The title is a play on words. Yes, I am completely closing down my nearly 30-year-old company, AtKisson, Inc., and English uses the phrase “for good” to mean “permanently.”
But I also want to celebrate that company’s history, because it truly aimed to be a force for good: aiming to do good things, and to be a good business in the ethical sense.
I started it as a one-man enterprise, “AtKisson & Associates”, founded in late 1992 as a vehicle for the consulting, innovation and change work for sustainability that had become my guiding passion. At that point, the “Associates” were imaginary. But they came.
My dear friends Lawrence Molloy and Lee Hatcher (Lee is now deceased) helped me build the business by offering free rent. Other friends invested time, sweat, ideas and money. Lee ultimately joined as a managing director and worked with me for many years.
By 1997 the business was incorported as AtKisson, Inc., and by 2001 we had offices in both Seattle and Stockholm. In 2009, in partnership with my friend Axel Klimek, we branched into Germany as well (Axel now owns and runs a spinoff from the firm called the Center for Sustainability Transformation, building further on his own extensive experience and client base). At its peak the AtKisson Group never employed more than a handful of people, but we managed a very dedicated network of other firms, university-based programs, and individuals — stretching from the US and Europe to Thailand, Australia and Japan — who could join together for team projects at a global scale.
The “AtKisson Group”, as we called the network, often out-competed much larger firms to win truly amazing clients, ranging from leading nonprofits like WWF to global iconic companies like Levi Strauss. We had a very broad client base: for many years we advised the US Army on how to make its US and European bases greener, while at the same time helping UN agencies to train media people and activist groups on how to spread the word on sustainability.
Our client relationships were very long-lasting. We worked with Levi’s for over a decade. We supported the multi-nation “Baltic 21” initiative off and on, through many changes in its leadership and its structure, for over 17 years.
The workshop and planning tools we developed have been used by communities of indigenous Australians, university sustainability programs, corporate CSR initiatives, and many more — ultimately including hundreds of teachers and schools around the world. (The tools are now owned and managed by Compass Education, a non-profit spinoff from the AtKisson Group.)
I am particularly proud of the reputation we had for doing very high quality work, and for holding high standards of integrity. We never compromised our principles. If I felt another firm’s methods were better suited for the job, I said so to the client. Everyone who joined our network signed our Code of Ethics. If something went wrong with a project, or the client was not 100% happy, we fixed it, at no extra charge.
Of course we had our ups and downs as a business. But we survived 9/11 (half our contracts were canceled overnight), hurricane Katrina (New Orleans was a major client at the time), and the global financial crisis of 2008-2009, among other challenges. We were never a huge success economically. But we were efficient, effective, resilient, competitive, and long-lasting.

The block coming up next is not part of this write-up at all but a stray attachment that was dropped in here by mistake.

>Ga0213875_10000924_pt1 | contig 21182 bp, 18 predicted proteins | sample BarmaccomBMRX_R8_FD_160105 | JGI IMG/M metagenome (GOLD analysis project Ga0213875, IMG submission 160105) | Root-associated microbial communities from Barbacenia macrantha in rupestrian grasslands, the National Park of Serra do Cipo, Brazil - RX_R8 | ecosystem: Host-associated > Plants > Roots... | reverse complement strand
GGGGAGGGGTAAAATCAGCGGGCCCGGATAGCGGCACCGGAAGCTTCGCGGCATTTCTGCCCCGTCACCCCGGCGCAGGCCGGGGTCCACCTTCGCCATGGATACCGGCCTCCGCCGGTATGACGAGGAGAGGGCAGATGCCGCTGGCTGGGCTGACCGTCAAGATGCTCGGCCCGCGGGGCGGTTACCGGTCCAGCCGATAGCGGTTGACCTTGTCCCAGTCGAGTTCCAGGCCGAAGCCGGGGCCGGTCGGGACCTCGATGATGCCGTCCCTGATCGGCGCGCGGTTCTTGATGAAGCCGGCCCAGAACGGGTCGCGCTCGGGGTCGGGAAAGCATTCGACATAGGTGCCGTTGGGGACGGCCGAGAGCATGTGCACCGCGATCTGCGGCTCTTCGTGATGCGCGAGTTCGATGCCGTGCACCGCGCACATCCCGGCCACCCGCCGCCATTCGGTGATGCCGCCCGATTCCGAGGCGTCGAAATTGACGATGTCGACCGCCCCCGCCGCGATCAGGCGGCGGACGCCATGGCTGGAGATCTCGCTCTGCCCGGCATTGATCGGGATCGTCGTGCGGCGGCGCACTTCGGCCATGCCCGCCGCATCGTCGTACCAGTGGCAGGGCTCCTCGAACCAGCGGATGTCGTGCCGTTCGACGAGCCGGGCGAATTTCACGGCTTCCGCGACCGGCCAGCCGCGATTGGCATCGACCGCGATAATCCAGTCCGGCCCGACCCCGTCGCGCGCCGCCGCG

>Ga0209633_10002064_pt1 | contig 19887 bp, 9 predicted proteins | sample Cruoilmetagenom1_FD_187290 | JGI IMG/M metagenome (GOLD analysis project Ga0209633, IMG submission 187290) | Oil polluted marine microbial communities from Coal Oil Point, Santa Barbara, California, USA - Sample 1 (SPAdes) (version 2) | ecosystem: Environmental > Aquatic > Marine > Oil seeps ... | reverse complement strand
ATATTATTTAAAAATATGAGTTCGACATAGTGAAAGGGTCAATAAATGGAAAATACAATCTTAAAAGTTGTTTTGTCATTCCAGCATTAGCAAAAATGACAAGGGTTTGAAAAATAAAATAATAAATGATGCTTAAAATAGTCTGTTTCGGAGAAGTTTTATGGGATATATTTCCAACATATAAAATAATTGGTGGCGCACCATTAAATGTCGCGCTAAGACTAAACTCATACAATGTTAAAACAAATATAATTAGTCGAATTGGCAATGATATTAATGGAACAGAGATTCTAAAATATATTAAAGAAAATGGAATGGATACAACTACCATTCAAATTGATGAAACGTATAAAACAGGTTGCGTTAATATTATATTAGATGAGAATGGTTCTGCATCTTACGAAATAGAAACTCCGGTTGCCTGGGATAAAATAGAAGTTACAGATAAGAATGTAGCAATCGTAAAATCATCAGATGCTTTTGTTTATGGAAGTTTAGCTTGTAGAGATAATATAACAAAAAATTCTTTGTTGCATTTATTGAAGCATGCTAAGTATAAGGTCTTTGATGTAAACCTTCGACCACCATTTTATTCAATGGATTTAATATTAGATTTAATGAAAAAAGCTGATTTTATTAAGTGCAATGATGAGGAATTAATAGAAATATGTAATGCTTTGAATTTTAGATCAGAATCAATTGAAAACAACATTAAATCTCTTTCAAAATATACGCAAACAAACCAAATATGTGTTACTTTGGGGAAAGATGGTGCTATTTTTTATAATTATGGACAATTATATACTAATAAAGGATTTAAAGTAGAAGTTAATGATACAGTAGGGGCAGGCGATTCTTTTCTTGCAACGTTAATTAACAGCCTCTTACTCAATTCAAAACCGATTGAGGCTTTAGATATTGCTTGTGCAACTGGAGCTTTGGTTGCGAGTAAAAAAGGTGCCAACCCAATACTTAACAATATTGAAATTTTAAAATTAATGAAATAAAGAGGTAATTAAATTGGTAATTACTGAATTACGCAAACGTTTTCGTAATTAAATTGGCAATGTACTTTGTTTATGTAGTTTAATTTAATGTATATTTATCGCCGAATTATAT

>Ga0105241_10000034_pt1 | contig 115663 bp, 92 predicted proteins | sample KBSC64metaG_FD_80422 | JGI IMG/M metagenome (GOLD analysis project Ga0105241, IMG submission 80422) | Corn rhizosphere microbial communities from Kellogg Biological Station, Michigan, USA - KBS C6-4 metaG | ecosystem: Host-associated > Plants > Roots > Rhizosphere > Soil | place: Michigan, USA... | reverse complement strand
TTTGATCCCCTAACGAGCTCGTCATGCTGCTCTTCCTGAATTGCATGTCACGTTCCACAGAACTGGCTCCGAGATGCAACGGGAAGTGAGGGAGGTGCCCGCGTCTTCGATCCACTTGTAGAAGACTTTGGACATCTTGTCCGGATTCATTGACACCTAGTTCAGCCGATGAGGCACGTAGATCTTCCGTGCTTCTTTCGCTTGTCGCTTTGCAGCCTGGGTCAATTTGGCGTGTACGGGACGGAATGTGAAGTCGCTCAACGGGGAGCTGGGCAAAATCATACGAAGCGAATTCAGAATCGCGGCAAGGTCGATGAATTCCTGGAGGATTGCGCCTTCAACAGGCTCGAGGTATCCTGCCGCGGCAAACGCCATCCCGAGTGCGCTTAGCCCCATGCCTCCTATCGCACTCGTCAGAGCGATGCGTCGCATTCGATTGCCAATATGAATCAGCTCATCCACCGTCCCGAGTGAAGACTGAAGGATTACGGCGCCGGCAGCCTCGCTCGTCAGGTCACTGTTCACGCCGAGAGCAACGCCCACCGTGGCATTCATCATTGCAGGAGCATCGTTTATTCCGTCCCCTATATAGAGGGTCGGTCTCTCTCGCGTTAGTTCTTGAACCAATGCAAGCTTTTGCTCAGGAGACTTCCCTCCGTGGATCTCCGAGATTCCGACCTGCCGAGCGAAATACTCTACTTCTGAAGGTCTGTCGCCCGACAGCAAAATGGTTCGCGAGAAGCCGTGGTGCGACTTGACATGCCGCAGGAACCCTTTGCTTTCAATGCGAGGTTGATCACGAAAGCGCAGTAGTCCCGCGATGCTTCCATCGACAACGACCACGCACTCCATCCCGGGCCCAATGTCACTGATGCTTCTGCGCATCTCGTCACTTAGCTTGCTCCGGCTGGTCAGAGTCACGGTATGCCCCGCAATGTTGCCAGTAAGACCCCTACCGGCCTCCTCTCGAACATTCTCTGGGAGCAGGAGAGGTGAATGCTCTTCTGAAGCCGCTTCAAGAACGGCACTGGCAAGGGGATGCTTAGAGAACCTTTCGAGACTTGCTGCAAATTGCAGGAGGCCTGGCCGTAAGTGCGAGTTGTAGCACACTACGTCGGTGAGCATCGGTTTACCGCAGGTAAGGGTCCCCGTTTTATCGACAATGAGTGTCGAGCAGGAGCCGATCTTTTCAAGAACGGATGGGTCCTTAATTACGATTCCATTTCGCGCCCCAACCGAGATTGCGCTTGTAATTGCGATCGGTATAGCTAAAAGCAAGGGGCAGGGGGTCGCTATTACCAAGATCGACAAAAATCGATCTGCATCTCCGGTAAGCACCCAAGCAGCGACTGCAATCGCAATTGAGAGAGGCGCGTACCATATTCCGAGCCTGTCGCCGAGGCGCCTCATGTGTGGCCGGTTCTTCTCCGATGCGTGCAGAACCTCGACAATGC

And we were extremely mission-driven. Corporate and government work was valuable in itself, but I also used it to help subsidize UN and international development work, some of which was partly voluntary.
Some of my favorite work under the banner of the AtKisson Group involved advising and supporting the United Nations Secretariat over nearly a decade (I did that work as an individual), and also teaching officials in international training programs funded by Sida, where I now work. These were not the most lucrative clients, to say the least, but they were very satisfying to work with because the results were so tangible, and sometimes global in their impact. (In an odd twist of fate, I am now leading the department at Sida that funded some of those programs.)
In 2018, when I joined Sida, I put the company on ice. Colleagues in my network continued on, of course, and they still do; and it was hard to say goodbye to something I had built up over decades. But I felt called to follow the evolution of sustainable development work — which I and my company had helped to pioneer — into the mainstream of government decision-making. Because mainstreaming sustainability had always been the whole purpose of the enterprise, from the beginning.
The Swedish subsidiary was dissolved in 2019, in 2021 I donated most of the company’s assets to Compass Education, and as of 2022, the US company will formally cease to exist.
So, now it is time to say a final goodbye to my wonderful little company, which allowed me to both pursue personal dreams and to work for global goals, and to make that my job. I also want send out a huge thanks to the friends, sponsors and investors who helped build the company, the professionals who worked with me as employees or associates, the advisors who kept us on track legally and financially, and the many clients (285 different organizations) who engaged our services.
THANK YOU. All of you made AtKisson, Inc. — and all the impacts it made, over three decades — possible. I am, and will always be, deeply grateful.
Note: The website of the company will remain online (AtKisson.com) for a while as an archive and as a memory. The website also provides links to organizations in the network, some of whom continue to work as professional consultants, trainers and advisers.